He paid the fine and did all the community service within a month or two," said Cowart.

"It appear to me there is remorse," said Miles. "It appears to me that he kind of understands how the event took place, I really believe there's an opportunity that he has taken to learn from the mistake. I met his mom and his family. I think there's a great likelihood that he will do all the right things and the things he needs to do."

Mettenberger's father, Bernie Mettenberger Jr., said the night in question may have been the first time his son drank. “He's never been in trouble. He never drinks. Some of his friends took him to a place they shouldn't have taken him."

Bernie Mettenberger Sr., Zach's grandfather, moved beyond the circumstantial spin so Mettenberger's one night out would not become two or three more as in the case of Ben Roethlisberger.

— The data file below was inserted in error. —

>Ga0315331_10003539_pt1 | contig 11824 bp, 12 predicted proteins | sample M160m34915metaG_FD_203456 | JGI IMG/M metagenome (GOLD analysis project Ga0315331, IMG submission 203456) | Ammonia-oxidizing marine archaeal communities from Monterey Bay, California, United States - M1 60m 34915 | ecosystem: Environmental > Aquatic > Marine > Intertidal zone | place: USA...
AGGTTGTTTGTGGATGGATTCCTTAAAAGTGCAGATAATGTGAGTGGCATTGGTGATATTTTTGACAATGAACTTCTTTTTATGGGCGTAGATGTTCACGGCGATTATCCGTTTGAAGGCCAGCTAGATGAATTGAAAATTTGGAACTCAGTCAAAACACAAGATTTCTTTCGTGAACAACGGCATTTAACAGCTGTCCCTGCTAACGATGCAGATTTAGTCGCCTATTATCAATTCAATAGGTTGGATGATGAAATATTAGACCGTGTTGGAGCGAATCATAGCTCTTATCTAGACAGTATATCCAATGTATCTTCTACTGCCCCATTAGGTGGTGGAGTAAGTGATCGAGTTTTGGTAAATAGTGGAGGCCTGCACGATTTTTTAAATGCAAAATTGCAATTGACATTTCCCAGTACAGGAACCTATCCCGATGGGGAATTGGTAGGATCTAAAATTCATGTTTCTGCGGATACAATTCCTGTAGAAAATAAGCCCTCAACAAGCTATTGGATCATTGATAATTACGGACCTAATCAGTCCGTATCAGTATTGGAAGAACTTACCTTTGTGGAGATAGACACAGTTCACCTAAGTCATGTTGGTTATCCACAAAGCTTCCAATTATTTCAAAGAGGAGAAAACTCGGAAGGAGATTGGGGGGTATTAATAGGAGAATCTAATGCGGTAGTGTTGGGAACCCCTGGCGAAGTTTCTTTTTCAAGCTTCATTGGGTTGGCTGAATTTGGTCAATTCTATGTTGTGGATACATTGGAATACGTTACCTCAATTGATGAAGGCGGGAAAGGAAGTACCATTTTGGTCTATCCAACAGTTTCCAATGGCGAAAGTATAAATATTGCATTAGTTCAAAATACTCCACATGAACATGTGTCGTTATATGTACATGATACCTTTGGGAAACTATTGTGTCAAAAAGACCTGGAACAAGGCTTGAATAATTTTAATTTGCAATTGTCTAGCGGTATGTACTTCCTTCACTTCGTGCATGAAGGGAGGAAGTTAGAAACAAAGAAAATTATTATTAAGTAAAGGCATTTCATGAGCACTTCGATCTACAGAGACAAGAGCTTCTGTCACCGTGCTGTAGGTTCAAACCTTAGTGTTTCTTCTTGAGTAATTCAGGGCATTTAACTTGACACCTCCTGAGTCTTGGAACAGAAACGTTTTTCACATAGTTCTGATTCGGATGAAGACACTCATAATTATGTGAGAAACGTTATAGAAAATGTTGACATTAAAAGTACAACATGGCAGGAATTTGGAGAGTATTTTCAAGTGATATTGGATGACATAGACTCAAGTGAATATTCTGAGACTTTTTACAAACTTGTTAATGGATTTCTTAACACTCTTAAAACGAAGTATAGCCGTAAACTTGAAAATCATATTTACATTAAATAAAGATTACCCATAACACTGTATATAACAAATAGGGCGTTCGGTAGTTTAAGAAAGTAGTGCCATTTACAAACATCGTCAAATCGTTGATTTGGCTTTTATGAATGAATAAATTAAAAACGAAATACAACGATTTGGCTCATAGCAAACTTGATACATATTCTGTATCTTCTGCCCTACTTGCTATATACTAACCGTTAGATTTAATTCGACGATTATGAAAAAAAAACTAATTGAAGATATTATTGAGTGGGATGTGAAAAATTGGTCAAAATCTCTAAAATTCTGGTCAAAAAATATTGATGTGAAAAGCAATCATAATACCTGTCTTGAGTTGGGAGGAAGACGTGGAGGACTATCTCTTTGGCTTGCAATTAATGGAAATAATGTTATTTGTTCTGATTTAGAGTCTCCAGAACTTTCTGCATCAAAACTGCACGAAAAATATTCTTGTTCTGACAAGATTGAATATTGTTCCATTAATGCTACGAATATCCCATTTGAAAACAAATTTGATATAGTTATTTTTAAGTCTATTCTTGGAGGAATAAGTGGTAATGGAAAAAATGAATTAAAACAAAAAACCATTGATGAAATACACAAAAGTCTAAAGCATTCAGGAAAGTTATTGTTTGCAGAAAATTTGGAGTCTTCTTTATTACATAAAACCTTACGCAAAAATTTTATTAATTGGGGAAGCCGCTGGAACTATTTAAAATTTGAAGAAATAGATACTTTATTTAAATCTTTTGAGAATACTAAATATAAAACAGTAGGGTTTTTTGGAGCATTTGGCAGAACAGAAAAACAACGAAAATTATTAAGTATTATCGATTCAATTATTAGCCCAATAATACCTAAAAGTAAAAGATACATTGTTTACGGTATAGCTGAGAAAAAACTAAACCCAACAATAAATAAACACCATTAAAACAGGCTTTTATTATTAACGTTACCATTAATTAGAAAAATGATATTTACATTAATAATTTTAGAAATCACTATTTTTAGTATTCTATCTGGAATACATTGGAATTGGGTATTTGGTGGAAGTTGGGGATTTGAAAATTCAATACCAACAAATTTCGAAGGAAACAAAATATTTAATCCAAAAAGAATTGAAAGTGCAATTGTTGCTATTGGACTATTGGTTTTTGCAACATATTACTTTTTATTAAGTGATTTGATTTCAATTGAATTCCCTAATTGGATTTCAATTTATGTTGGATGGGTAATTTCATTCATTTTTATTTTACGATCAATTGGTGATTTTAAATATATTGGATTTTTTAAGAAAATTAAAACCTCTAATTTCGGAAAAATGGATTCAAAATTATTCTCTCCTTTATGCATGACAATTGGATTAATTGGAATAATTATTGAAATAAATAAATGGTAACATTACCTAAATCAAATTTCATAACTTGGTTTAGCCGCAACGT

The elder Mettenberger decided to expand the pocket of prevention. He called a childhood friend from Steubenville, Ohio, where he grew up. This guy was an athlete who lived through similar circumstances for years in the NFL and was now preaching about it on EWTN -- the national Catholic cable network. Metterberger had not talked to his friend in more than 40 years, and his friend had never met his talented grandson. But it was worth a try.

Mettenberger called Danny Abramowicz, a charter member of the Saints Hall of fame and a Louisiana Sports Hall of Fame inductee. Abramowicz, a Saints wide receiver who led the NFL in receptions with 73 in an All-Pro 1969 season and held the NFL record for most consecutive games with a catch at 105 when he retired in 1975.

Abramowicz formed the Monday Night Disciples in New Orleans in 1995, He got back in the NFL as assistant coach under Mike Ditka with the Chicago Bears and as offensive coordinator with the Saints in the late 1990s, but he stayed close to God. He is presently on the board of directors of the “Crossing the Goal” miniseries, and he is an adviser to the national fellowship of Catholic men.

"I knew it was a pretty important call," said Abramowicz."Bernie called me from China."

I hadn't talked to Bernie since college," said Abramowicz. "It was great hearing from him."